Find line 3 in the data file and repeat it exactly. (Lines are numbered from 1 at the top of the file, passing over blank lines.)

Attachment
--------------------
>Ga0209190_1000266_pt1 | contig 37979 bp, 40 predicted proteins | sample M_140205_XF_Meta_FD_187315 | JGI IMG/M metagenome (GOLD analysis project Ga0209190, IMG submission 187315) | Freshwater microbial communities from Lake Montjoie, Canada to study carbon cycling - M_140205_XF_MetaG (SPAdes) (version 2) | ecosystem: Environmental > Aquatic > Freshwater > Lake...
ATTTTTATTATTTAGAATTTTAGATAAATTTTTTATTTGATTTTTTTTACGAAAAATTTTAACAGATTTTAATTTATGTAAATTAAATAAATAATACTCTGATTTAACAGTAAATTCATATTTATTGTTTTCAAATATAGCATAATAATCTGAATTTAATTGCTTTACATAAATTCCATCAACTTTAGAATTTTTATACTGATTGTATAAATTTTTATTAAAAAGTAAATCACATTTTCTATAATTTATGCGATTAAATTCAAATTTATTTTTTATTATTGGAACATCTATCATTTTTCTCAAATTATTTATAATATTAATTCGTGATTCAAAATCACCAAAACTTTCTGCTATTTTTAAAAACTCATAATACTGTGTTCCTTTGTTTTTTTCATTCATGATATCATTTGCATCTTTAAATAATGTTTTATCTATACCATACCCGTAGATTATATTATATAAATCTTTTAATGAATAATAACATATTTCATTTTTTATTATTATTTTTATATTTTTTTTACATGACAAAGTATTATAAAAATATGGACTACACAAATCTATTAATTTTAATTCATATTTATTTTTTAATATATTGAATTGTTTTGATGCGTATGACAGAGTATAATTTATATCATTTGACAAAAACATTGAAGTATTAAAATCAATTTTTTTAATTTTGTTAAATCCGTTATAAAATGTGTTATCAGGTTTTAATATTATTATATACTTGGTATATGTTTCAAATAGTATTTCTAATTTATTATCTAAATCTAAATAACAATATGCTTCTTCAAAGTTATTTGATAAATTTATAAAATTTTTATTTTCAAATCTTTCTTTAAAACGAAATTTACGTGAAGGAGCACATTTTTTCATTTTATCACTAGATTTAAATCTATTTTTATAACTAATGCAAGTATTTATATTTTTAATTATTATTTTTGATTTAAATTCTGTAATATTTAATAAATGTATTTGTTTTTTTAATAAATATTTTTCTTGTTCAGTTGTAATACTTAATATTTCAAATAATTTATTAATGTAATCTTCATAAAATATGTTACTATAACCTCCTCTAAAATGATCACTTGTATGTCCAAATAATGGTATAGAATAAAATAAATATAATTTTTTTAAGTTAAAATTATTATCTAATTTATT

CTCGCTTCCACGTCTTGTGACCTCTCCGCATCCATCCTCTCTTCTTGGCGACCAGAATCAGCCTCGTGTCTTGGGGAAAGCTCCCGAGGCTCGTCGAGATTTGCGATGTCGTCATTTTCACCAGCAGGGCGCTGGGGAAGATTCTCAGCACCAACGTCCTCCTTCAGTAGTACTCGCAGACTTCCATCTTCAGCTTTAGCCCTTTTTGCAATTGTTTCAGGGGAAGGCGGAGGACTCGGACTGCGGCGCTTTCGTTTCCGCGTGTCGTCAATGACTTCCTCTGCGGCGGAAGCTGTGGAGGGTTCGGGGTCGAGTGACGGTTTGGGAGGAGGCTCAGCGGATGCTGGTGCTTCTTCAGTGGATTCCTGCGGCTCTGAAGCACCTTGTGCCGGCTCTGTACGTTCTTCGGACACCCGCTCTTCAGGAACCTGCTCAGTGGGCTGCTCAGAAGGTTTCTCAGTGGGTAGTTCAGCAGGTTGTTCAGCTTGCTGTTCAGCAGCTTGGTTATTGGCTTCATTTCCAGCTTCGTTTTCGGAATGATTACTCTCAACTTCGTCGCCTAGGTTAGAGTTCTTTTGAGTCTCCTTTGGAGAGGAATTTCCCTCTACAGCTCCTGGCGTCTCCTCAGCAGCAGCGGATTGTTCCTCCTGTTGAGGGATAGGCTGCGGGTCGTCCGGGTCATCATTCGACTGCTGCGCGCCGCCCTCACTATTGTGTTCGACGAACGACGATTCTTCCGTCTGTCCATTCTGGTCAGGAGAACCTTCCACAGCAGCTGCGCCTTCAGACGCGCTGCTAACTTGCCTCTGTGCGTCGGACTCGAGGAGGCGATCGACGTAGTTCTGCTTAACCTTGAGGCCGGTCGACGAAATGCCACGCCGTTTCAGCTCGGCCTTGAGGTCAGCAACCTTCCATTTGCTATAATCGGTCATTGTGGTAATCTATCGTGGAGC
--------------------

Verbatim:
CTCGCTTCCACGTCTTGTGACCTCTCCGCATCCATCCTCTCTTCTTGGCGACCAGAATCAGCCTCGTGTCTTGGGGAAAGCTCCCGAGGCTCGTCGAGATTTGCGATGTCGTCATTTTCACCAGCAGGGCGCTGGGGAAGATTCTCAGCACCAACGTCCTCCTTCAGTAGTACTCGCAGACTTCCATCTTCAGCTTTAGCCCTTTTTGCAATTGTTTCAGGGGAAGGCGGAGGACTCGGACTGCGGCGCTTTCGTTTCCGCGTGTCGTCAATGACTTCCTCTGCGGCGGAAGCTGTGGAGGGTTCGGGGTCGAGTGACGGTTTGGGAGGAGGCTCAGCGGATGCTGGTGCTTCTTCAGTGGATTCCTGCGGCTCTGAAGCACCTTGTGCCGGCTCTGTACGTTCTTCGGACACCCGCTCTTCAGGAACCTGCTCAGTGGGCTGCTCAGAAGGTTTCTCAGTGGGTAGTTCAGCAGGTTGTTCAGCTTGCTGTTCAGCAGCTTGGTTATTGGCTTCATTTCCAGCTTCGTTTTCGGAATGATTACTCTCAACTTCGTCGCCTAGGTTAGAGTTCTTTTGAGTCTCCTTTGGAGAGGAATTTCCCTCTACAGCTCCTGGCGTCTCCTCAGCAGCAGCGGATTGTTCCTCCTGTTGAGGGATAGGCTGCGGGTCGTCCGGGTCATCATTCGACTGCTGCGCGCCGCCCTCACTATTGTGTTCGACGAACGACGATTCTTCCGTCTGTCCATTCTGGTCAGGAGAACCTTCCACAGCAGCTGCGCCTTCAGACGCGCTGCTAACTTGCCTCTGTGCGTCGGACTCGAGGAGGCGATCGACGTAGTTCTGCTTAACCTTGAGGCCGGTCGACGAAATGCCACGCCGTTTCAGCTCGGCCTTGAGGTCAGCAACCTTCCATTTGCTATAATCGGTCATTGTGGTAATCTATCGTGGAGC